Sunday, March 10, 2013

Jaggery Brownies

Rich, chocolatey brownies...and eventually we're going to get to them.

A little while ago, Christa mentioned that she had a particular craving for some baked goods...not bread, though, something more along the lines of a pastry.  As I try my best to oblige her, the very next week I had baked some personal venison pies.
Swing and a miss...

This, apparently, was not what she had in mind. She wanted something like a cookie, or a cake, or maybe even a sweet puff pastry, but not a savory meat pie.  OK, back to the drawing board.  I will admit that I'm not much of a dessert aficionado.  I like chocolate, and I do like ice cream on occasion, but I don't really like cake or sweet pastry (with the rare exception of some pies) or cookies or brownies.

Then, inspiration came in the form of a one pound block of very fine unsweetened chocolate from my good friend, Tricia.  She's a fine artist with her own webpage that I recommend you check out while you're here.  Go ahead; I'll be here when you're done.  She needs to update it, right?

Anyway, she picked up a luscious block of rich dark goodness while she was at the store recently, and was kind enough to gift it to me on my return from a recent vacation weekend.  She's cool like that.  I decided that this was a good opportunity to try making brownies.  I was going to kill four birds with one stone:  make a baked dessert for my love without any questionable ingredients, try out the chocolate, test out the jaggery that I had recently received from Pure Indian Foods,  and attempt making brownies from scratch (something that I have never been inclined to do in the past).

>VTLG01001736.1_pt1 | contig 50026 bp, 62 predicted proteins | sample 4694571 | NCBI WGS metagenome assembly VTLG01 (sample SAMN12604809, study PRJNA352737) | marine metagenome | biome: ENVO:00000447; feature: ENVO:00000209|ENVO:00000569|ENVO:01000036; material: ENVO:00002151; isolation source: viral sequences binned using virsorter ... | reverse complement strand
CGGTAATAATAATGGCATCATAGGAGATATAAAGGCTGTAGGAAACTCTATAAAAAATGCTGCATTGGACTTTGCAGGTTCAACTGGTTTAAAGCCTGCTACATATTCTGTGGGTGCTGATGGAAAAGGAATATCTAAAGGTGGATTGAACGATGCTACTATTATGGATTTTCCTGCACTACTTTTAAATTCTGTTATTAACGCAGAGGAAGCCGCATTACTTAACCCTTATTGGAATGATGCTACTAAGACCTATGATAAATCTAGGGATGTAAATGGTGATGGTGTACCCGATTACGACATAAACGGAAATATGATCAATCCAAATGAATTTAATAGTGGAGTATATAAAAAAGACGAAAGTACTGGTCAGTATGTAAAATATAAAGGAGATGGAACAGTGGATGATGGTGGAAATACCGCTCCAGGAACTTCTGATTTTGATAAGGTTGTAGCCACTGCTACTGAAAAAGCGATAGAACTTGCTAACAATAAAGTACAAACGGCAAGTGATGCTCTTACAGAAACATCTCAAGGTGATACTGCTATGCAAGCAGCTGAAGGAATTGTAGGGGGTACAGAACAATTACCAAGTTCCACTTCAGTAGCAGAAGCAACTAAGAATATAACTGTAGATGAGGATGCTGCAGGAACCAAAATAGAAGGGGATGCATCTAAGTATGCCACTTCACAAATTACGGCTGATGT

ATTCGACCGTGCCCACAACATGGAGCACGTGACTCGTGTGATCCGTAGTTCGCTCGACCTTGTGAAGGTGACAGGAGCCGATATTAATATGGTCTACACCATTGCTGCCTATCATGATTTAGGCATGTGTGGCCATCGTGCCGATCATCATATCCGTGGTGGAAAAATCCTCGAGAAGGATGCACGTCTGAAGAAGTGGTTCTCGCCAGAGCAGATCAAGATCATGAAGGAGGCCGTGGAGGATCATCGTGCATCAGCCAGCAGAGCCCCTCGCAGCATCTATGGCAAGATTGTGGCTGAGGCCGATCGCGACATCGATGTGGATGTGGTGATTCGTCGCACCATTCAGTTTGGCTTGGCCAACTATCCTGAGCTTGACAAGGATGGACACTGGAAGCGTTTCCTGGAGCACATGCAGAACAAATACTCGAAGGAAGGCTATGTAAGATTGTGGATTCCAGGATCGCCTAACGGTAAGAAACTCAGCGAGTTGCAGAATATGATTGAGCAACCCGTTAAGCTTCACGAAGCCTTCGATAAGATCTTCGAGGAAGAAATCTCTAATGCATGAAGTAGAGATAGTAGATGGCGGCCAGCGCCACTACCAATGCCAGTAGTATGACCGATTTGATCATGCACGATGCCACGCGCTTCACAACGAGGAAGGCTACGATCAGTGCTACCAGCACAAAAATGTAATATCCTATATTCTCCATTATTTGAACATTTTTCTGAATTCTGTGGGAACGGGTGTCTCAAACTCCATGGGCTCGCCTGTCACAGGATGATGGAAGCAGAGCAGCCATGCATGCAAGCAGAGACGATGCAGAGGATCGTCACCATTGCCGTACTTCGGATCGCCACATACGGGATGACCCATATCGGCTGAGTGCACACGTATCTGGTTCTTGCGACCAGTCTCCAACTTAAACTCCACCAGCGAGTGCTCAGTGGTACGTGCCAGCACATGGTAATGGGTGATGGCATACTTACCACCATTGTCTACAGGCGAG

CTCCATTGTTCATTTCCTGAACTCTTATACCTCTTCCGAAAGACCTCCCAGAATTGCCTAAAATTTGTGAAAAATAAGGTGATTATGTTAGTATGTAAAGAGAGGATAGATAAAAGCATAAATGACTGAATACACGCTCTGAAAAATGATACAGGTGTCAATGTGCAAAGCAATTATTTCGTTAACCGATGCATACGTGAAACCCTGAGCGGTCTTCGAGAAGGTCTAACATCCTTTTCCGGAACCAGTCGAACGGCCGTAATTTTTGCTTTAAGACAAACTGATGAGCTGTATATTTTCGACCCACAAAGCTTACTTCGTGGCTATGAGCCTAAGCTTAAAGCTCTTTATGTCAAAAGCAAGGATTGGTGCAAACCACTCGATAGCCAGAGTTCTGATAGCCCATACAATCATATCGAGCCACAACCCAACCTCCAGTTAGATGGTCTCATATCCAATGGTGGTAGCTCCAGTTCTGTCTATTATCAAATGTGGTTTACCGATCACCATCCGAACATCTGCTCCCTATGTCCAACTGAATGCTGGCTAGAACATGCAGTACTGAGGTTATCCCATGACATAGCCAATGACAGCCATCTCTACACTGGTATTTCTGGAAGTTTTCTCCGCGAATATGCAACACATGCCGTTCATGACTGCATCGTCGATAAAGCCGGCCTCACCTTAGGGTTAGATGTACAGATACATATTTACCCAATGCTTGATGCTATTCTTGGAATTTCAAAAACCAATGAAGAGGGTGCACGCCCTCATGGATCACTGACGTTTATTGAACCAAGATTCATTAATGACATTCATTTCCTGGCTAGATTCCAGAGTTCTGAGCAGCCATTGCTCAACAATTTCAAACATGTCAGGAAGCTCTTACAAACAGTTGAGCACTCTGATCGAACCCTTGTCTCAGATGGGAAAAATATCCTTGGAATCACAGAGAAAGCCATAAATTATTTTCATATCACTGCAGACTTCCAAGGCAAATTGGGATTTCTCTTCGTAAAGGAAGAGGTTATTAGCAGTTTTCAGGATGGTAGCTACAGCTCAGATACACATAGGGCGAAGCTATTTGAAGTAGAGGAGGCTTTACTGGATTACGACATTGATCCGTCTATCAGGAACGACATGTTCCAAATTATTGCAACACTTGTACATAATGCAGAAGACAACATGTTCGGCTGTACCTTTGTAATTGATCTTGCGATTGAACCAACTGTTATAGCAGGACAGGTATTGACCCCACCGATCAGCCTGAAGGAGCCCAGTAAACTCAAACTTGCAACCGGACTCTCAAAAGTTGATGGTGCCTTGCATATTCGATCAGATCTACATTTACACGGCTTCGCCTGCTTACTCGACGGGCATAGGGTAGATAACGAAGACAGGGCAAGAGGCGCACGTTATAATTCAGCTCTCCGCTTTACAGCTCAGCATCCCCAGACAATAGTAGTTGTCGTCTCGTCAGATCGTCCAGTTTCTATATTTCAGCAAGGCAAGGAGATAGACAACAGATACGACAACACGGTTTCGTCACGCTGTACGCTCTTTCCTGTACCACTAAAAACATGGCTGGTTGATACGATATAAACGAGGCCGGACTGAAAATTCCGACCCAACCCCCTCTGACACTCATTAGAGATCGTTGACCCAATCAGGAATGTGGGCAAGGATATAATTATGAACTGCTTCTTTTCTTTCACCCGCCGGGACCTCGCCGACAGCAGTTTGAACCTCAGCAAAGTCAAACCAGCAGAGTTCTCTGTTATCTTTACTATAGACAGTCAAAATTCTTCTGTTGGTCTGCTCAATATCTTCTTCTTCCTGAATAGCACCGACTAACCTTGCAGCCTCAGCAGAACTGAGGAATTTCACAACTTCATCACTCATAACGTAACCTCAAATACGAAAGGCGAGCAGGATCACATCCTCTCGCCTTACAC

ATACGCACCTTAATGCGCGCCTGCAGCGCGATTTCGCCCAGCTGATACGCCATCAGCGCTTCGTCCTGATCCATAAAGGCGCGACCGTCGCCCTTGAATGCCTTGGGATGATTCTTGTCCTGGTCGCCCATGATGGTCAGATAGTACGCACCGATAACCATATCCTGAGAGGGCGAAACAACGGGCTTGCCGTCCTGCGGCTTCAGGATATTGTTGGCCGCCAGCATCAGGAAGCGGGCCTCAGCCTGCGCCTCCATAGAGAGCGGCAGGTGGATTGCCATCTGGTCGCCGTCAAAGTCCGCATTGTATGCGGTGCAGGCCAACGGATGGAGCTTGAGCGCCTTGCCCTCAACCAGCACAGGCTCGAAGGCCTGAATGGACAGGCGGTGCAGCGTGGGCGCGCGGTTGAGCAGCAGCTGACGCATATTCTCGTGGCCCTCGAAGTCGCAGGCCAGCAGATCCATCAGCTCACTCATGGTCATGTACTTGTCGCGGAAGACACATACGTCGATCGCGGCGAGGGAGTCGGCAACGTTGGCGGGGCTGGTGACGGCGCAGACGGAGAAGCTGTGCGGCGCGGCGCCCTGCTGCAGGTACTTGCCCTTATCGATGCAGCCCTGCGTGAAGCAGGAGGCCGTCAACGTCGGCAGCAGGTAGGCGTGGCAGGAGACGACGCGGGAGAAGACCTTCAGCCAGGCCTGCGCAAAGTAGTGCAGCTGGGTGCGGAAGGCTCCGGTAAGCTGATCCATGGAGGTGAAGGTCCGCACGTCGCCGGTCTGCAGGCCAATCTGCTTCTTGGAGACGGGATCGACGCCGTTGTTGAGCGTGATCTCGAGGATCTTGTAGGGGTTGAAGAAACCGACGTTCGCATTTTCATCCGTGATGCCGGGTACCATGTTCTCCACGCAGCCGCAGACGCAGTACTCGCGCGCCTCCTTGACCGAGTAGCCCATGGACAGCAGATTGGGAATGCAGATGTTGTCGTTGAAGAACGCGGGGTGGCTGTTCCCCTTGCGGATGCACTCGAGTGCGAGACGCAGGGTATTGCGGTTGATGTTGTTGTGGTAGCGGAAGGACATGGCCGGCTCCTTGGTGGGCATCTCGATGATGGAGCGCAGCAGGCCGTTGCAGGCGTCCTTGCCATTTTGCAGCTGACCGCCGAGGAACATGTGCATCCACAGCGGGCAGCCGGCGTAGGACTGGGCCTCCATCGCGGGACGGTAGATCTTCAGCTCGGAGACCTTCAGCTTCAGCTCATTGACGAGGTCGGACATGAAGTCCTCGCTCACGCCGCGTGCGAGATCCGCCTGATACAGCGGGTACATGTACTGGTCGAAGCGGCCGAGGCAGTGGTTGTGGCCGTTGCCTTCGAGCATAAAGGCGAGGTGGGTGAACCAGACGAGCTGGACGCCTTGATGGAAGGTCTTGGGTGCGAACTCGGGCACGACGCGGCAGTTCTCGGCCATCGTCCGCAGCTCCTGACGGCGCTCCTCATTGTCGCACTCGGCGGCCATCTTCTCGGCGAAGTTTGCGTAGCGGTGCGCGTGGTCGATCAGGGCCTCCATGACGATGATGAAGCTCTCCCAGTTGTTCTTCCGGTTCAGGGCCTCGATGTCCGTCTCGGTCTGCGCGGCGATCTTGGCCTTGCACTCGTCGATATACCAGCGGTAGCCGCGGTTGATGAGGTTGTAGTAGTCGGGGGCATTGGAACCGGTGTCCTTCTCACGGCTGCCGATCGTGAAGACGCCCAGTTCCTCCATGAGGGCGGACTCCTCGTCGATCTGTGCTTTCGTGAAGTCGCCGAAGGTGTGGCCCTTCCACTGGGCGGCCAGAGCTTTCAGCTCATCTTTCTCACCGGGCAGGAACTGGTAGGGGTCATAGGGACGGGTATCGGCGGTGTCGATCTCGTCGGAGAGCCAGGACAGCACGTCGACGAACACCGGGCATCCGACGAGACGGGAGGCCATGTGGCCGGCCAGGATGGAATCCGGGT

I found the simplest recipe for brownies that I could which utilized real chocolate and also roughly conformed to the types of food that I prefer to prepare (no vegetable fats, etc...).  I came across this recipe and decided to run with it.  It's mostly just chocolate, butter, eggs, a minute amount of flour, sugar, and salt.  I would replace the sugar with jaggery as I try to avoid refined sugars in anything that I make.  There's a certain level of compromise inherent between the culinary preferences of Christa and myself, and sweeteners is one place where I need to get creative on occasion.  My baby does love to have her sweet tooth satisfied, whereas I could easily not keep anything sweet in the house.  Maple syrup, raw honey, dates, and (hopefully) jaggery help me to bridge the gap between satisfying her desires and providing food that I can feel good about.  This is supposed to be a dessert, anyway.

Finally, we can get on to the brownies themselves.  No, actually we need to take a look at the jaggery.  It's unlike anything that I have used before in baking.  Baking sometimes give me grief, as unlike cooking in general, baking often requires a certain level of exactness in the ratio of ingredients in order to succeed.  I was chartering new territory with a recipe that I had never tested on a dish I had never made and was already planning to substitute one of the main ingredients with something that I had only recently heard of.  Great plan.  Here's the jaggery:
 It came vacuum sealed in a plastic bag, which was a fine way to ship it.  I cut open the bag to get a closer look.

The smell was sweet and rich with molasses.  It was a little bit sticky, and not at all inclined to come out of the pouch, so I set about dumping/scraping it out with a spoon onto a plate.
The website for the product shows that jaggery as a firm block that can be grated by hand and used like a very coarse granulated sugar.  This was not a firm block.  Some of it was firmer and drier than other parts, and the moisture content obviously varied throughout the jaggery.  My kitchen was no warmer than 65F, so I don't feel like that should have been an issue regarding the consistency.
I decided to treat it more like a really moist brown sugar, and rather than attempt to grate it or use it in a 1:1 ratio of replacement for the cup of white sugar that the original recipe called for, that I would loosely pack it into a measuring cup and cut the amount down to 3/4 of a cup.